A new stage started this week and with it came a new patch, new hero, new map, and lots of surprises as a new meta took form before our eyes. Anyone tired of the supremacy of GOATS was relieved to see the new meta and I think we are going to see some shake ups in the standings as we move through this stage. But that is the future, and today we are looking back to the week that was. So, without further ado, let’s take a look at those standings.
A note: For these articles we will be following the stage standings. If you want to see the full season standings check out the Overwatch League website for all the information.
With six teams getting out to an undefeated start in stage two there is definitely a feeling that some teams have properly prepared for the flexibility of the new meta. Some teams made last-minute trades, such as the Boston Uprising’s trade for rCk between stages to increase their hero pool. Others have clearly spent time simply perfecting their play against the up and coming team compositions as the New York Excelsior have done, showing you can still play a lot of GOATS if you are good enough at it.
While the uniqueness of the Chengdu Hunters may not have produced the prettiest victories, their unpredictable gameplay shows that the element of surprise can not be denied. The variety of approaches used by these early successes just got to highlight the breadth of Overwatch the current meta seems to allow.
Boston put their fans through a roller coaster this week as they put themselves into the Overwatch league record book as the first team to get three consecutive regular season reverse sweep wins. While their ability to keep their cool and come back from the deficit is an impressive trait, such victories can carry a large toll on the mental fortitude of players. A may be win a win, but I’m sure the Boston won’t complain if they could get a win before half time in the coming weeks.
The brightest thing to be taken away from the performances this week is the sheer number of heroes that Boston was able to utilize. Everything from previously forgotten heroes like Roadhog and Tracer, to staples like Reinhardt and Zarya. Once Boston got rolling in each match it seemed like they had always had a new trick to show their opponents. Now we just have to see how many more tricks the Uprising can pull out of their hats.
After coming just short of making stage one playoffs, the Los Angeles Gladiators have come out looking refreshed and ready for a whole new meta. With star DPS players like Decay, Hydration, and Surefour, all finally being able to flex their muscles with the heroes they are known for playing. The team is no longer being forced to a meta locking Zarya pick. the Gladiators could certainly find themselves, not only making stage two playoffs, but possibly even in the top half of the standings.
After going the distance against the Vancouver Titans in the stage one grand finals in a heartbreaking series that went the full seven games, the San Francisco Shock seem determined to have another crack at the grand finals when stage two playoffs come around. Not only are they undefeated, they haven’t even lost a map. They clearly took the off week between stages preparing for this new stage, and with a full roster capable of fully utilizing the depth of options available to teams this stage, the Shock are poised to possibly make the big run and managing a perfect stage.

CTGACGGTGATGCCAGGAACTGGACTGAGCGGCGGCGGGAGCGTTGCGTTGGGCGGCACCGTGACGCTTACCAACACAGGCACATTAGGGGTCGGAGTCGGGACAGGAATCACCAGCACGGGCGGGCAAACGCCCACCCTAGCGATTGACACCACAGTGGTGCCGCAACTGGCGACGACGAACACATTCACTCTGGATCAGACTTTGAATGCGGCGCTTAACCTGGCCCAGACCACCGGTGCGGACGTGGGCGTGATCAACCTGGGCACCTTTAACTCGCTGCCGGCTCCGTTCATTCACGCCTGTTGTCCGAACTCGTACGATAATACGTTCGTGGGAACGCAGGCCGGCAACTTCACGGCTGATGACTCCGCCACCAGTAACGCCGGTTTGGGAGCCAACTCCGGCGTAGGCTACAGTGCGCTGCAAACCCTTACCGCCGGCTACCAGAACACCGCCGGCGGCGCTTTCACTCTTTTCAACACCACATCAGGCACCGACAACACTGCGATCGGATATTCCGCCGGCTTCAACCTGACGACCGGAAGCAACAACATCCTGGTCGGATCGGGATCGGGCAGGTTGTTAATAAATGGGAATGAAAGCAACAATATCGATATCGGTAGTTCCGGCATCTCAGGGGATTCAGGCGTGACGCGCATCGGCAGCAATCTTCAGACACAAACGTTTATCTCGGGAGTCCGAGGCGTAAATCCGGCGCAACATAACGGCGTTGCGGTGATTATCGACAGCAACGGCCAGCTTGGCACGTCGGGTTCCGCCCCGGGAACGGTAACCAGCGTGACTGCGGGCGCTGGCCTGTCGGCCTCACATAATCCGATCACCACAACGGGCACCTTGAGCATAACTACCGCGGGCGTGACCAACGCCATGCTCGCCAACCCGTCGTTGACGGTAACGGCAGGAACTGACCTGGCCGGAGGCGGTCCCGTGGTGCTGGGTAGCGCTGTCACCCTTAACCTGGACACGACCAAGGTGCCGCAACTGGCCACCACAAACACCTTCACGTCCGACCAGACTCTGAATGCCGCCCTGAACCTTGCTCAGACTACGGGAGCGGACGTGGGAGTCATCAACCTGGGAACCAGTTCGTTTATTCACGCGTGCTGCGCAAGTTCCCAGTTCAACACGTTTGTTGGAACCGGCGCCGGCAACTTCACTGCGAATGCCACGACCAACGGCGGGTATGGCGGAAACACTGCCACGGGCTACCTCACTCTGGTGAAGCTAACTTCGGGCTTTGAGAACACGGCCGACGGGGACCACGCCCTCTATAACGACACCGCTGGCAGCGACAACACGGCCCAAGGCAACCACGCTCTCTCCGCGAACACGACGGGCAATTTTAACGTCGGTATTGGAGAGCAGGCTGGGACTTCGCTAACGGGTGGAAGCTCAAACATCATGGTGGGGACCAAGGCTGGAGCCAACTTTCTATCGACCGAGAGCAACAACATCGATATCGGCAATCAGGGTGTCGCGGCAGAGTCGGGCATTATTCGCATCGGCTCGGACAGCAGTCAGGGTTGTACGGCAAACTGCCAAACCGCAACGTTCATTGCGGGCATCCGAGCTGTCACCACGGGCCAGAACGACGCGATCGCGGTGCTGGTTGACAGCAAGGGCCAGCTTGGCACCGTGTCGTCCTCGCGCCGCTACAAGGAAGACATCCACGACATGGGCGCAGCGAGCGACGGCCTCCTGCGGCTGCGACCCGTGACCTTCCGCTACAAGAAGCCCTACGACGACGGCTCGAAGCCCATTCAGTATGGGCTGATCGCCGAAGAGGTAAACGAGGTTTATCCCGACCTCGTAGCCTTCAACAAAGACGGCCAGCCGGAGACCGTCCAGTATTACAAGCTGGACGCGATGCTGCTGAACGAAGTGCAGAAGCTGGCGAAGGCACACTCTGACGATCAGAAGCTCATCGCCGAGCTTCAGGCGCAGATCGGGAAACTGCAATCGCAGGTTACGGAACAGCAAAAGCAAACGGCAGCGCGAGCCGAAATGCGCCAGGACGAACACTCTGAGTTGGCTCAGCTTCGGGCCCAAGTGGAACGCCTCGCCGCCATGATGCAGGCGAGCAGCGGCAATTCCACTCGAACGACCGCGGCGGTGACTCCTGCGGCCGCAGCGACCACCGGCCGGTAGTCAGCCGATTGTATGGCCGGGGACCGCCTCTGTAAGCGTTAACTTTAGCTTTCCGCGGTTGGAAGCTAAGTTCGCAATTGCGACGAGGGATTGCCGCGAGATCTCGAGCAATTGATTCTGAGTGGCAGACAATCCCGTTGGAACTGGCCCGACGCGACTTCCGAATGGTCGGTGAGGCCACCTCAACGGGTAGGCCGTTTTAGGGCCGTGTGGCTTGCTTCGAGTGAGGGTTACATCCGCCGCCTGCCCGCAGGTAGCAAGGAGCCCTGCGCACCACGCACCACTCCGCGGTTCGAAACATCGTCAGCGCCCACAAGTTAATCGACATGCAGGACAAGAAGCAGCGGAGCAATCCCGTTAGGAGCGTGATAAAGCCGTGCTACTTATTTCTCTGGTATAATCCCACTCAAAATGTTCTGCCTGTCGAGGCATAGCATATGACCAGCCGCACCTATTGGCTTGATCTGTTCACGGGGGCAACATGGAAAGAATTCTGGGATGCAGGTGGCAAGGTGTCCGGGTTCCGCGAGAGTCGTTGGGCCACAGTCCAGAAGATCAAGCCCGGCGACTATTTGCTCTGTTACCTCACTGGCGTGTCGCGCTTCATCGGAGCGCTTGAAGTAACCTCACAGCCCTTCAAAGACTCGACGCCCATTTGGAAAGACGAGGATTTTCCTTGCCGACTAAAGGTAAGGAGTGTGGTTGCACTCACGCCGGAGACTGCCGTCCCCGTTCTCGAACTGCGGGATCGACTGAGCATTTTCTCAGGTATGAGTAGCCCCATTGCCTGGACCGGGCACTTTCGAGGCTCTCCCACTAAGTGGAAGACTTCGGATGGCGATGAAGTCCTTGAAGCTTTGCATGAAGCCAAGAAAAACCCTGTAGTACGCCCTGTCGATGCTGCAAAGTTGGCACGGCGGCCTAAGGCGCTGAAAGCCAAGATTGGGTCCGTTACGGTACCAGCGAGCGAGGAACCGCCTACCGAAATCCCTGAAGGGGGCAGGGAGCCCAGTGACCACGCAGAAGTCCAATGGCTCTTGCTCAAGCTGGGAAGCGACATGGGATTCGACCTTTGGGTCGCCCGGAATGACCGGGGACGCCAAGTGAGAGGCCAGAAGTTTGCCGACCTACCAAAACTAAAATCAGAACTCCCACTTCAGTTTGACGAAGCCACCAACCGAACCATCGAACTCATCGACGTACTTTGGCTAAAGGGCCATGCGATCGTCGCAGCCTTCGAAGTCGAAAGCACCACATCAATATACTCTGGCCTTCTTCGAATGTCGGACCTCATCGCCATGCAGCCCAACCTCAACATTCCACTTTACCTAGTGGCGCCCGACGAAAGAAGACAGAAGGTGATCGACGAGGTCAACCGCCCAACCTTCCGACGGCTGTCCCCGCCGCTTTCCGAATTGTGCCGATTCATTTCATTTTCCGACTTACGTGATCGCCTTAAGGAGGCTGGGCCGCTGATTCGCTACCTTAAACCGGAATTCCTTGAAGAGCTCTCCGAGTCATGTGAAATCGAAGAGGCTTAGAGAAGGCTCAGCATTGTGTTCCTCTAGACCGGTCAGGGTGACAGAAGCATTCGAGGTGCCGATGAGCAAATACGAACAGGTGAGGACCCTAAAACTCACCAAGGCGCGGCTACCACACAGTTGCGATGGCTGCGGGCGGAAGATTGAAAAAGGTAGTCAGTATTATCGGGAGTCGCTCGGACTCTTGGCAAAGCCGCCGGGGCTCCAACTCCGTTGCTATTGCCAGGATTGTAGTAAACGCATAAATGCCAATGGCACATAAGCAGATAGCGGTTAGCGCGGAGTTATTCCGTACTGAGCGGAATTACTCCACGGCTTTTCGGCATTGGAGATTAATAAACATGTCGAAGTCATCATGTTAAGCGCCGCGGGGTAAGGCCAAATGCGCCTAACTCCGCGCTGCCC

Let’s Talk About the Meta
The meta game had grown fairly stale by the end of stage one with GOATS composition being the overwhelming favorite team setup. Now, all that has changed as a bevy of new team compositions have shown up, and have seen success. And while there are still several areas where you will see GOATS remain a very popular pick for teams, the compositions teams are choosing are based much more on the map being played. Which is much healthier for the game as a whole, as variety keeps things much more interesting.
On control maps, we’ve seen lots quad DPS while defensive play on assault maps has been dominated by Orisa/Baptiste bunker compositions, which has led to a number of interesting counters – not the least of which was a Symmetra centered attack that the opposition couldn’t figure out what to do with. While payload/hybrid maps have been so varied it often comes down to not just which map they are playing, but which point is being fought over.
There has also been an increased trend of teams dropping back to spawns to swap up their compositions when they discover what’s being played against them. This was most notable in Boston Uprising’s second reverse sweep of the week as they allowed the enemy to get the initial capture on the point to swap out their team and then proceeded to defeat their opponent.
This level of counter compositions will greatly reward teams that have players with deep hero pools as being able to flex your compositions mid game will prove of critical importance as the stage continues.
Player of the week
Just days after the announcement that rCk had been traded from Dallas Fuel for Boston Uprising’s starting off tank NotE and rCk was showing how much flexibility his presence would bring to Boston’s line up. Granting them a Sombra player that proved pivotal in their victory over Atlanta, which was followed up with a wide arrange of great play making in the follow-up win over Toronto, including some clutch D.va bombs, and rCk has already silenced any nay sayers who questioned the decisions of the Boston coaching staff.
That’s all we’ve got for stage two week one. Hope you will be back on Wednesday for our regular preview looking at week two.